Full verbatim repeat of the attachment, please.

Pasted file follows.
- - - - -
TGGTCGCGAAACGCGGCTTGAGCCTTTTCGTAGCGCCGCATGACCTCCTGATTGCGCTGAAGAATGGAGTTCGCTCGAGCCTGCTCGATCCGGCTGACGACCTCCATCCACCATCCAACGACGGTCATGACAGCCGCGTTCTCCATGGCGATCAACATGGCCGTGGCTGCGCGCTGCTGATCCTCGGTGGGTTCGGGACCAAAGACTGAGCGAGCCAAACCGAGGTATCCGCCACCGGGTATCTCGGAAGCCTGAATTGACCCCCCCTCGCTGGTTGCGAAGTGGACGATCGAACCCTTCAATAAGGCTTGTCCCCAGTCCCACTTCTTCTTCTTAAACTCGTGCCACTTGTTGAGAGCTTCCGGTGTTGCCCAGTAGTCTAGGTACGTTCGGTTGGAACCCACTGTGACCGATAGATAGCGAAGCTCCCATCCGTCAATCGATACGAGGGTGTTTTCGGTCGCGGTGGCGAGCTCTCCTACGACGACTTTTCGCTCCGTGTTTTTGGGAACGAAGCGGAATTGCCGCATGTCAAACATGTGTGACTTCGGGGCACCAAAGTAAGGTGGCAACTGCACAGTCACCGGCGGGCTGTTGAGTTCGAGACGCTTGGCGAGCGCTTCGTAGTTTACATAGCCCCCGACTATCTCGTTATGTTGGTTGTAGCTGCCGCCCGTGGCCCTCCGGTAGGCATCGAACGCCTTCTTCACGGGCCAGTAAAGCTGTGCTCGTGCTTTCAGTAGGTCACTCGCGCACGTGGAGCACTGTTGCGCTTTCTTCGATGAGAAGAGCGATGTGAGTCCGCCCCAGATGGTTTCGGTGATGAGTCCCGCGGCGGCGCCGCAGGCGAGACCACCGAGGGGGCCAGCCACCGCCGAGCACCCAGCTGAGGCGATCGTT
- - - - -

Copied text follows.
TGGTCGCGAAACGCGGCTTGAGCCTTTTCGTAGCGCCGCATGACCTCCTGATTGCGCTGAAGAATGGAGTTCGCTCGAGCCTGCTCGATCCGGCTGACGACCTCCATCCACCATCCAACGACGGTCATGACAGCCGCGTTCTCCATGGCGATCAACATGGCCGTGGCTGCGCGCTGCTGATCCTCGGTGGGTTCGGGACCAAAGACTGAGCGAGCCAAACCGAGGTATCCGCCACCGGGTATCTCGGAAGCCTGAATTGACCCCCCCTCGCTGGTTGCGAAGTGGACGATCGAACCCTTCAATAAGGCTTGTCCCCAGTCCCACTTCTTCTTCTTAAACTCGTGCCACTTGTTGAGAGCTTCCGGTGTTGCCCAGTAGTCTAGGTACGTTCGGTTGGAACCCACTGTGACCGATAGATAGCGAAGCTCCCATCCGTCAATCGATACGAGGGTGTTTTCGGTCGCGGTGGCGAGCTCTCCTACGACGACTTTTCGCTCCGTGTTTTTGGGAACGAAGCGGAATTGCCGCATGTCAAACATGTGTGACTTCGGGGCACCAAAGTAAGGTGGCAACTGCACAGTCACCGGCGGGCTGTTGAGTTCGAGACGCTTGGCGAGCGCTTCGTAGTTTACATAGCCCCCGACTATCTCGTTATGTTGGTTGTAGCTGCCGCCCGTGGCCCTCCGGTAGGCATCGAACGCCTTCTTCACGGGCCAGTAAAGCTGTGCTCGTGCTTTCAGTAGGTCACTCGCGCACGTGGAGCACTGTTGCGCTTTCTTCGATGAGAAGAGCGATGTGAGTCCGCCCCAGATGGTTTCGGTGATGAGTCCCGCGGCGGCGCCGCAGGCGAGACCACCGAGGGGGCCAGCCACCGCCGAGCACCCAGCTGAGGCGATCGTT